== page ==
Okay, so I was going to try to avoid using the word 'mushroomy' to describe this soup and subsequent pasta bake from the new Jamie Oliver's Comfort Food. But it's what they are, and frankly, that's a very good thing for them to be.
Tomorrow evening, Jews around the world will gather to celebrate the New Year. But while traditional Rosh Hashanah dinners contain a few standard elements, the menu is far from prescribed. We've collected 25 traditional and contemporary recipes with international influences, from Moroccan-style lamb to Israeli salads, to complete your Rosh Hashanah feast. See them all in the slideshow!
Make a fruit snack fun with these playful twists on nachos. Kids will gobble up pita chip "nachos" topped with Yoplait® Original Tropical Yogurt and berries, while grown ups can sub out the pita chips for pineapple "chips" for a healthy all-fruit snack.
Beefaroni, macaroni and beef, chili mac, Johnny Marzetti, or American chop suey, call it what you will, but whatever its origins, there's one thing for sure: the stuff is delicious. Tender pasta with a rich tomato and beef sauce flavored with garlic and oregano, cooked together with onions and peppers, and finished with cheese, this is Italian-American comfort food at its finest. Not only that, but it's a ridiculously easy dish to put together, cooked 100% on the stovetop, and requiring nothing more than a pot, a bowl, and about half an hour of your time.
So it's getting to booze o'clock, and you're ready for a drink, but you're new to the mixing game and you're not quite sure how to get started. You've come to the right place: after three and a half years of writing about cocktail technique on Serious Eats, I've gathered my tips, essential pointers, and the wisdom of a few stellar bartenders into one handy guide.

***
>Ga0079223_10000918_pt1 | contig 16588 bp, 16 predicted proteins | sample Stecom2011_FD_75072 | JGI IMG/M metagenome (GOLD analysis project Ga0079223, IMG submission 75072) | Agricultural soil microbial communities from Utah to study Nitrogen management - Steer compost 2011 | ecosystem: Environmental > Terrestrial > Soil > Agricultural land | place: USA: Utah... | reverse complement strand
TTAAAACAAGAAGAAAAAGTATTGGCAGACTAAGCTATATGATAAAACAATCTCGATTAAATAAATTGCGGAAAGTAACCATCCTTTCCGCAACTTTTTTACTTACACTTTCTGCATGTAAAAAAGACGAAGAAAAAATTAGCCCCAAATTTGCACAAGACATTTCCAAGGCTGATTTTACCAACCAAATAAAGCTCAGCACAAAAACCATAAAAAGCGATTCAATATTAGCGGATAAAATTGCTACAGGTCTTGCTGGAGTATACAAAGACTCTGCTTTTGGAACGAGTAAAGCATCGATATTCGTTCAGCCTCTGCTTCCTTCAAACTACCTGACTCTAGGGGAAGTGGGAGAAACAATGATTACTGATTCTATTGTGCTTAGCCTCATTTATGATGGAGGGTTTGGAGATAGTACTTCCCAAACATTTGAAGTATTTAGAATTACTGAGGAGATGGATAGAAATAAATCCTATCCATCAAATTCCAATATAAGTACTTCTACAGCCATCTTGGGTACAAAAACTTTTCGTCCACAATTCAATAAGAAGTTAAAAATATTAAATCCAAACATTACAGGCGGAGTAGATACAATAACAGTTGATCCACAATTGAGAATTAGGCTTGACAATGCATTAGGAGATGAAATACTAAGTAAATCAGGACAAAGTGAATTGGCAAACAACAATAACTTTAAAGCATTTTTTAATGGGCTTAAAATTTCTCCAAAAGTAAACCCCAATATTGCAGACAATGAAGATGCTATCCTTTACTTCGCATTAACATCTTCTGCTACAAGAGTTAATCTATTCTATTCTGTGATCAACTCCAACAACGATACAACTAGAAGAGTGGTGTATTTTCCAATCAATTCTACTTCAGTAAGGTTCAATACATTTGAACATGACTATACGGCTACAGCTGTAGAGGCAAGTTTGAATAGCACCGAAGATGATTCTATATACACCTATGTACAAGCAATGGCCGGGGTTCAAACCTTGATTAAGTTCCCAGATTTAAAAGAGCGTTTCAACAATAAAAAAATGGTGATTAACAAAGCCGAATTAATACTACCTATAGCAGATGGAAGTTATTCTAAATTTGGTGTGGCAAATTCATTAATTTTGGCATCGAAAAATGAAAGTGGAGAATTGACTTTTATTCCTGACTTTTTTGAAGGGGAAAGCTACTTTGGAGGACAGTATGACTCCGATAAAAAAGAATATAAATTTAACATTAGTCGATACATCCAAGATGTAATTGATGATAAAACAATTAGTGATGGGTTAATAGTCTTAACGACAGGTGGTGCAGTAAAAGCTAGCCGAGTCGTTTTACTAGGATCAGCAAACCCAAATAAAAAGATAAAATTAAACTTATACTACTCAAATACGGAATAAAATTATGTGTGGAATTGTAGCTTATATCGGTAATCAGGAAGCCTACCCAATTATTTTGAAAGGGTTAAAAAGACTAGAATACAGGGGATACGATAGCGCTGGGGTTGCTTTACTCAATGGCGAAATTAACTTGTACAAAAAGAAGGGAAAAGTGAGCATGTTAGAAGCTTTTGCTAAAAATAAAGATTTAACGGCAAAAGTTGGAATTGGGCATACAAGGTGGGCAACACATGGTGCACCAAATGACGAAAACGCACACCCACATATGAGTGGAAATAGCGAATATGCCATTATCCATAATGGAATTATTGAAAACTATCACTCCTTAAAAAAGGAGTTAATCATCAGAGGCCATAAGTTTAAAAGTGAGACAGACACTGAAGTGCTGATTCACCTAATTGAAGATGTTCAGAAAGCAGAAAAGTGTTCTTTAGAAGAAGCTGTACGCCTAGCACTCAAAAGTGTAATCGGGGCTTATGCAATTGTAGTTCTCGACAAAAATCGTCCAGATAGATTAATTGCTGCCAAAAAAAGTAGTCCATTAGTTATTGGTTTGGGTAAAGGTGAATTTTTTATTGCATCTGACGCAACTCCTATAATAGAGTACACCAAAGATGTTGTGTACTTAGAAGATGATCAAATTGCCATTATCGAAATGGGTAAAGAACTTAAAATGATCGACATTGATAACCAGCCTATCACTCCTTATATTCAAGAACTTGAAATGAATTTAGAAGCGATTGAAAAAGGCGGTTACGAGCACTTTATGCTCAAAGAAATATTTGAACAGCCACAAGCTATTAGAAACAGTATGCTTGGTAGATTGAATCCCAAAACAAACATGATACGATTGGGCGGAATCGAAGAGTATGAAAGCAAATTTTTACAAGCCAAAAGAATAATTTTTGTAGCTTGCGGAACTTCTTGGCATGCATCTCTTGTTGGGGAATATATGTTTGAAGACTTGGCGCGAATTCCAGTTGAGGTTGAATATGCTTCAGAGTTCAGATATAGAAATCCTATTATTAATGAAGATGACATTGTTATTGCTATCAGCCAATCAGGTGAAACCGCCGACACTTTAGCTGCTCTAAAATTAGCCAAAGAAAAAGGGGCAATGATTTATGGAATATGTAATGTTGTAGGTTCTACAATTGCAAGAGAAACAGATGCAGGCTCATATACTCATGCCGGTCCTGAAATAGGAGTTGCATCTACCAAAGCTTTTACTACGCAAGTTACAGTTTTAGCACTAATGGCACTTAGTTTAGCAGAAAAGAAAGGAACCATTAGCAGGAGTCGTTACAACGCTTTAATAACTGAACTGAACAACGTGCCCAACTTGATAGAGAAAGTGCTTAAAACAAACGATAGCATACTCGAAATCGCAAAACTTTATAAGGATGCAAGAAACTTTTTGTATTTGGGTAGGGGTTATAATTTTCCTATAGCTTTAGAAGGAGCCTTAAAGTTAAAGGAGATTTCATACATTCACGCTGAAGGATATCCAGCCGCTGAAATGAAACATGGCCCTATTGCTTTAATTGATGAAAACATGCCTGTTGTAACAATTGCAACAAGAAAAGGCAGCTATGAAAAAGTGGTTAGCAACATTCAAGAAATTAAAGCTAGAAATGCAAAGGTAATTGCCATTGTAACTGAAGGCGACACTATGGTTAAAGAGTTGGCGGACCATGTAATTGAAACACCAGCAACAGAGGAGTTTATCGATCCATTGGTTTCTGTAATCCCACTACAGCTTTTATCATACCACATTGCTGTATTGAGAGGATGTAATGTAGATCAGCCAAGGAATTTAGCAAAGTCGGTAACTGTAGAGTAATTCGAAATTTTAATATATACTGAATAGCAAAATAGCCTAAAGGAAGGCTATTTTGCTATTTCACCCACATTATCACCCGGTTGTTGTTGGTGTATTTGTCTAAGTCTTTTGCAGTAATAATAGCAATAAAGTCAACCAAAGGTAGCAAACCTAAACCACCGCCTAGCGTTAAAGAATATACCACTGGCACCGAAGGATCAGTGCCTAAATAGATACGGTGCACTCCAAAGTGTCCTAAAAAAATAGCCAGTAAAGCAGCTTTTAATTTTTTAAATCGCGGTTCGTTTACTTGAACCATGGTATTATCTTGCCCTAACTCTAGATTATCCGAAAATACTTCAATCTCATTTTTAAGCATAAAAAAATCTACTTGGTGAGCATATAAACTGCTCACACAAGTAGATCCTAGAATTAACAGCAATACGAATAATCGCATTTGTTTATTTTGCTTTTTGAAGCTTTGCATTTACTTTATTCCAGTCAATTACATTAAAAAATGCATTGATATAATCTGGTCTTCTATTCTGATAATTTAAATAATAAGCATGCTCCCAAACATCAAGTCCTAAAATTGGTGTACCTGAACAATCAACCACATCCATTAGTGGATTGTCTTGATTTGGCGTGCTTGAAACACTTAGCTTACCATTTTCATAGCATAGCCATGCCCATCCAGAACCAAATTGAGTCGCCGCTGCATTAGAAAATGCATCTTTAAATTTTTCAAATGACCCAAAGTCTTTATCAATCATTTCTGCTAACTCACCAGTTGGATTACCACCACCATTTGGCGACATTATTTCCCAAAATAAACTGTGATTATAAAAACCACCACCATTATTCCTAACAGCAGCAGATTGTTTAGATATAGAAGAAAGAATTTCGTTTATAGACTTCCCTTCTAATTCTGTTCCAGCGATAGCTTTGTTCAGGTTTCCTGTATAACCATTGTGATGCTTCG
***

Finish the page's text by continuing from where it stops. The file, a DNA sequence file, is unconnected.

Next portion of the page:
Spurred by reader demand, we go even deeper into the world of tomato-storage and come back with lots more data. Will our claim that refrigeration can be your best choice for tomato storage hold, or will we have to retract the whole thing? Drumroll please...
There are times when you can stand over the stove all day, slowly cooking that red sauce down. Then there are times when you need to put dinner on the table in under an hour. For those moments when convenience trumps patience, this is the red sauce to turn to. Simmered with plenty of garlic, dried oregano, red pepper flakes, and basil, this sauce can be whipped up in no time but still has that deep, rich, long-cooked flavor.
In today's edition of Breadmaking 101, we're going to delve into what happens when dough is rising, and get to know our soon-to-be good friends—the billions of yeast cells that make our wet blobs of dough into pillowy, airy wonders—a little better. Along the way, we're going to unpack what it means to divide and shape dough, and figure out how we can confidently and purposefully coax our dough into loaves, hopefully without making too much of a mess of ourselves.
I'm often asked why I gave up the freewheeling life of catering to settle down with the headaches of opening a permanent restaurant. One of my answers is staffing.
British food phenomenon Jamie Oliver's 16th (count 'em) cookbook, Jamie Oliver's Comfort Food: The Ultimate Weekend Cookbook is a cookbook to turn to when you're looking to make some new memories. By and large, the recipes take time, forethought, and a toll on your waistband. They're extravagant, yes, but that's okay, because they're also special.